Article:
‘Percy Jackson & the Olympians: The Lightning Thief’: Barely strikes once

February 12, 2010

“Percy Jackson & the Olympians: The Lightning Thief” may have the most unfortunate movie title since “Precious: Based on the Novel ‘Push’ by Sapphire.”


It’s too long, for starters. (What’s the matter? Didn’t have the guts to put a “Part 1” in the title?) And it indicates that the movie is about a character named Percy. Yikes.


Of course, because this is a movie about Greek mythology (though set in the present day), Percy is actually short for Perseus, the demigod who killed Medusa and rode Pegasus. Mythology – so popular with the young people today.


Still, that title still sounds like a wee bit of a marketing challenge.


But then, I’m not a parent of a kid who wants to see this movie because it’s based on the first in a kids’ series of adventure novels by Rick Riordan. I assume that the books are an attempt to trap the same publishing magic as J.K. Rowling did with the Harry Potter books.


I’m sure the publishers would argue about the Potter comparison, saying that the template is mythology and not magic: gods, demi-gods, furies and the like. But get serious: It’s pure Harry, from the revelation that teen-age Percy has powers he never knew about to the Hogwarts-like camp where he learns to use said powers to the Dumbledore-like teacher (in this case, the centaur Chiron, played by Pierce Brosnan) who helps him achieve his destiny.


It’s even directed by Chris Columbus, who directed the first two Potter films. Which means it’s fast, flat and punchline-challenged, despite the presence of Brandon T. Jackson (who played the hilarious Alpa Chino in “Tropic Thunder”). As a satyr who has yet to earn his horns, Jackson is buried under the weight of soggy one-liners and mushy, generic dialogue.


But why should he be alone? The script by Craig Titley is all about the action sequences, with little thought to giving the dialogue even the semblance of a polish. There are plenty of opportunities for humor but the jokes just lay there, as if they’d been subjected to Medusa’s stony gaze.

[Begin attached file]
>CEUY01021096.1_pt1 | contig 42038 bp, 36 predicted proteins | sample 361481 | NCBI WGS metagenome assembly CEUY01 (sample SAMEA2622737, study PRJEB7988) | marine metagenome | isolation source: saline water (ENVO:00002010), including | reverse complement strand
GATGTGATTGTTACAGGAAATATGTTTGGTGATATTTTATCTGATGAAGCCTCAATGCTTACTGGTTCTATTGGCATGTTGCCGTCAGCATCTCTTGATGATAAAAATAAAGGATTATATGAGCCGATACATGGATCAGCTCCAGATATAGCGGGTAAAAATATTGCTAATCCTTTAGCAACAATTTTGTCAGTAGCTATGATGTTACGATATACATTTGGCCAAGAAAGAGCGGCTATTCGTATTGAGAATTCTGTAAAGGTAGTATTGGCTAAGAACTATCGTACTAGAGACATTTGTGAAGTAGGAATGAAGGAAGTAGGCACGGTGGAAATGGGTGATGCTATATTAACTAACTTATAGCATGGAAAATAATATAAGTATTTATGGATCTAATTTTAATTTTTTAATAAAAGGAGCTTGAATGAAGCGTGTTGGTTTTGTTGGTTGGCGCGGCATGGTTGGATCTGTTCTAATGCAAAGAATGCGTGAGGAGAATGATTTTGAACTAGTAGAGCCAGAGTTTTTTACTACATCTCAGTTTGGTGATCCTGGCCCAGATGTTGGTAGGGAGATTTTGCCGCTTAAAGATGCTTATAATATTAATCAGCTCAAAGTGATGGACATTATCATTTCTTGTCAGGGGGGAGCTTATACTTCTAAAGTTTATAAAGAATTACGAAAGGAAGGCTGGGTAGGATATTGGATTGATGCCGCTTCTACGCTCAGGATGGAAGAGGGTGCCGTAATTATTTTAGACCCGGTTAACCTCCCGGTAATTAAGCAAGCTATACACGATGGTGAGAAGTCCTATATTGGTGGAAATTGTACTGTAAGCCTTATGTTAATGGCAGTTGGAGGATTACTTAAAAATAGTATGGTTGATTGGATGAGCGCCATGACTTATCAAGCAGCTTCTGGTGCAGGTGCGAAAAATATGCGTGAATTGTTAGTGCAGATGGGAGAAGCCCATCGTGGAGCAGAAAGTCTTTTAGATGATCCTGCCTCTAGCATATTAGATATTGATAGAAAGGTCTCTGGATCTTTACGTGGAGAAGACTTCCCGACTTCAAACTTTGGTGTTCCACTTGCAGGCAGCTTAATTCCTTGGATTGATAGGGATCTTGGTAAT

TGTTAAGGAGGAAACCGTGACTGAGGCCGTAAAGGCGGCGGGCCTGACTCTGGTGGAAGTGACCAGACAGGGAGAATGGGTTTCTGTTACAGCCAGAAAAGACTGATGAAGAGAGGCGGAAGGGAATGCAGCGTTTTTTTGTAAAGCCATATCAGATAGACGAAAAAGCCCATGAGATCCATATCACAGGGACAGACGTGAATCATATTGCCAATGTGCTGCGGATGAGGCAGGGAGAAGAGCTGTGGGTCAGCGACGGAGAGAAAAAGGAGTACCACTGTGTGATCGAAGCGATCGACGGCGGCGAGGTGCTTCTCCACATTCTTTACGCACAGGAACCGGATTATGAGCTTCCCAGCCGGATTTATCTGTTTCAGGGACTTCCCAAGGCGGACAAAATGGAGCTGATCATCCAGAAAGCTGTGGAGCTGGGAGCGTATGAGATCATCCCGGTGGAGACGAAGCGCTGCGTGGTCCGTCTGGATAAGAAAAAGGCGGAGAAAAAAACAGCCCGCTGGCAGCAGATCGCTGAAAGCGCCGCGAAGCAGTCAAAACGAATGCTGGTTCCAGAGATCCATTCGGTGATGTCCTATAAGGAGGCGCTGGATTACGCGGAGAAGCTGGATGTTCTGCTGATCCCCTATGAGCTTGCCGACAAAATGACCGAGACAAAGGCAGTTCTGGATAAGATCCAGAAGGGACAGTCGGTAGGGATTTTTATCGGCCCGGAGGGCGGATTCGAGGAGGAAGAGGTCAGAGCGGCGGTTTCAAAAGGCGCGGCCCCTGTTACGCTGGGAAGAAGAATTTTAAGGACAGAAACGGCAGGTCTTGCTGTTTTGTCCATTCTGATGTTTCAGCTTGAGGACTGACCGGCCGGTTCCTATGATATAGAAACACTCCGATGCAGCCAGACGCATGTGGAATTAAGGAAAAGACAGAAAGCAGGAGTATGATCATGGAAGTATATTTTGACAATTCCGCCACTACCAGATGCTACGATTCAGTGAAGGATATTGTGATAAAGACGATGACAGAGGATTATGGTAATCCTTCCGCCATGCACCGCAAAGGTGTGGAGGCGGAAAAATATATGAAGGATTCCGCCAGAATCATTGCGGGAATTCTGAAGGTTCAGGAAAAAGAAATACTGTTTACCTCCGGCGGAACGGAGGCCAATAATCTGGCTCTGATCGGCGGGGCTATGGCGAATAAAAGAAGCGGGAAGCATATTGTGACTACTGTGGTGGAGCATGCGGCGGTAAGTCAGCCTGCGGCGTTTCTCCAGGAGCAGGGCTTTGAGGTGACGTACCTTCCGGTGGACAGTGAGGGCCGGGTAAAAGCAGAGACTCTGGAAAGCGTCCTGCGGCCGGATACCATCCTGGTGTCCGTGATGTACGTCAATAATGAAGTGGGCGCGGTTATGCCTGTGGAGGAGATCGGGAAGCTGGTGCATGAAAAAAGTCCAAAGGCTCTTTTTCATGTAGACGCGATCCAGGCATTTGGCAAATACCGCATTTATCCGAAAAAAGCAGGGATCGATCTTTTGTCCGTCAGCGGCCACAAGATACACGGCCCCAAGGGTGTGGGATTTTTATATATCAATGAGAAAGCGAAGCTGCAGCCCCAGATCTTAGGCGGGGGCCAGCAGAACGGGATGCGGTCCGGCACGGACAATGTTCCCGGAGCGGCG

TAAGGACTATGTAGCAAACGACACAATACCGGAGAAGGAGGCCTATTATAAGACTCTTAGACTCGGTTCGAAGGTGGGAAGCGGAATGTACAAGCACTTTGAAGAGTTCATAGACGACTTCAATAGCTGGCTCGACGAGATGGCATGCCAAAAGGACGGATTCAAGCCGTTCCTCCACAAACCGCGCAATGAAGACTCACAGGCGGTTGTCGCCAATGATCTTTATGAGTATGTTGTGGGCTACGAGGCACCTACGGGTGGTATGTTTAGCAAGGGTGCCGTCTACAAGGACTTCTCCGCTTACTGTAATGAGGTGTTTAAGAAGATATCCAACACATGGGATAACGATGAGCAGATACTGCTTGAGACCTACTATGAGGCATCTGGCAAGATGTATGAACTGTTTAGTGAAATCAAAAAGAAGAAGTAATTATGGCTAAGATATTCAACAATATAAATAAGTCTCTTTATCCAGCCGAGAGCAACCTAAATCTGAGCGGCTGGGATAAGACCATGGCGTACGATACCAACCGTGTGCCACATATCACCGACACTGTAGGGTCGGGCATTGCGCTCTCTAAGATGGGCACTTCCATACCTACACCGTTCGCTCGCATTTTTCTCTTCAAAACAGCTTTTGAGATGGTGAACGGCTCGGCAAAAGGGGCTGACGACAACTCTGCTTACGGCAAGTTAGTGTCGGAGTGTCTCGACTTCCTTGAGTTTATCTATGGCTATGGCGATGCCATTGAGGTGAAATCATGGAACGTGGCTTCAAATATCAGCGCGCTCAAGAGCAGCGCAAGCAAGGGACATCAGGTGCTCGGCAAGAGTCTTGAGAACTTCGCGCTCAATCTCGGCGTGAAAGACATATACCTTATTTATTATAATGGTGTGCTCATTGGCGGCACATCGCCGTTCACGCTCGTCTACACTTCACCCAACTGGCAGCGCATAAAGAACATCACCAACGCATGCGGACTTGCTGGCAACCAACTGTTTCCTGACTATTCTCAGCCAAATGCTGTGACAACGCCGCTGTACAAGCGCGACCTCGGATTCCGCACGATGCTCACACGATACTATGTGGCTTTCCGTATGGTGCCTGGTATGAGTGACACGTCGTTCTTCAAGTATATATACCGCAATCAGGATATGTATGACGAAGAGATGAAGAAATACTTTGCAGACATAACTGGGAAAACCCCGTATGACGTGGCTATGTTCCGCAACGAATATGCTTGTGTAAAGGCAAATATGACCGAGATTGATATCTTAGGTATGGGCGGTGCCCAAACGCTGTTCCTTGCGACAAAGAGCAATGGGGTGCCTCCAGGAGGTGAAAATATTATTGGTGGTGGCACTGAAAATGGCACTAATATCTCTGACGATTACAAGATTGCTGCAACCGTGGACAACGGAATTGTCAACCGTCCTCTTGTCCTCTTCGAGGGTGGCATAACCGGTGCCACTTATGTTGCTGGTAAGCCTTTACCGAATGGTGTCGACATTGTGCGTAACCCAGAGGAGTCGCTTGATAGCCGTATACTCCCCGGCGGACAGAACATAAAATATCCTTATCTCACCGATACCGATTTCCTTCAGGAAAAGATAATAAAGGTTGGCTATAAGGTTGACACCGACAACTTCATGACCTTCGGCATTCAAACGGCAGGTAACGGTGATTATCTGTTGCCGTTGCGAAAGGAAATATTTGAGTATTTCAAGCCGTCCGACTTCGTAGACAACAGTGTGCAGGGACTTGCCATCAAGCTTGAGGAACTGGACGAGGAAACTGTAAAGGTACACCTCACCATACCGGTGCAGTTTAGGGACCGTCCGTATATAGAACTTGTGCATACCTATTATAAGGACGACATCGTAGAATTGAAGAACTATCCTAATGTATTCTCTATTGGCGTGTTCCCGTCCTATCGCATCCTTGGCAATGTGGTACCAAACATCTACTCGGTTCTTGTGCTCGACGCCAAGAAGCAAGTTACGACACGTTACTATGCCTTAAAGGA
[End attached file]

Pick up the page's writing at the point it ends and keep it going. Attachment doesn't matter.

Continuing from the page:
The plot, such as it is, concerns an impending war between Zeus (Sean Bean) and his brother, Poseidon (Kevin McKidd). Zeus’ lightning bolt has been stolen and he blames Poseidon’s human offspring. If it isn’t returned in 14 days, by thunder … well, you get the idea.


Poseidon’s offspring? That would be Percy Jackson (Logan Lerman), a kid with dyslexia and ADHD (but an amazing ability to hold his breath underwater for seven minutes or more at a time). He doesn’t know who his real father is or that he’s a demigod until a school trip to the Metropolitan Museum of Art’s antiquities room. There, a substitute teacher turns into a Fury and attacks him, screaming for him to return the lightning bolt. Except that Percy didn’t steal it.


So Percy is hustled off to demi-god training camp by his best friend Grover (Jackson), who drags himself around their high school on a pair of crutches, it turns out, to disguise the fact that he’s actually got goat legs. The camp apparently is in those famous mountains of Long Island, given the route his mother (Catherine Keener) takes across one of the bridges of lower Manhattan.


But just as they reach the camp, they’re attacked by a minotaur sent by Hades; Harry’s, er, Percy’s mother is whisked away to Hell.


Percy must train and learn to use his abilities so he can go on a quest blah blah blah. The quest involves him, Grover (Jackson) and a daughter of Athena named Annabeth (Alexandra Daddario) – in other words, Harry, Ron and Hermione.


Oh yes, and a bevy of movie stars. There’s Uma Thurman as Medusa, Rosario Dawson as Persephone and, in the film’s only funny sequence, Steve Coogan as a heavy-metal-rock-star-styled Hades.


It’s not awful – it’s just not particularly inspired. Lerman is an interesting young actor, as he showed in last year’s little seen “My One and Only,” though he has little to work with here. Neither does Jackson, who is stuck making lame jokes – on crutches, no less. And, with the exception of Coogan, the adults have apparently been instructed to play the gods as very serious people, minus any twinkle of humor. Only McKidd evinces a bit of emotion, with a moment in which he explains his lifelong absence to Percy.


There must be some fun in the literary series somewhere. But it’s been lost in the translation from page to screen – and something tells me this movie won’t be inspiring a sequel anytime soon.


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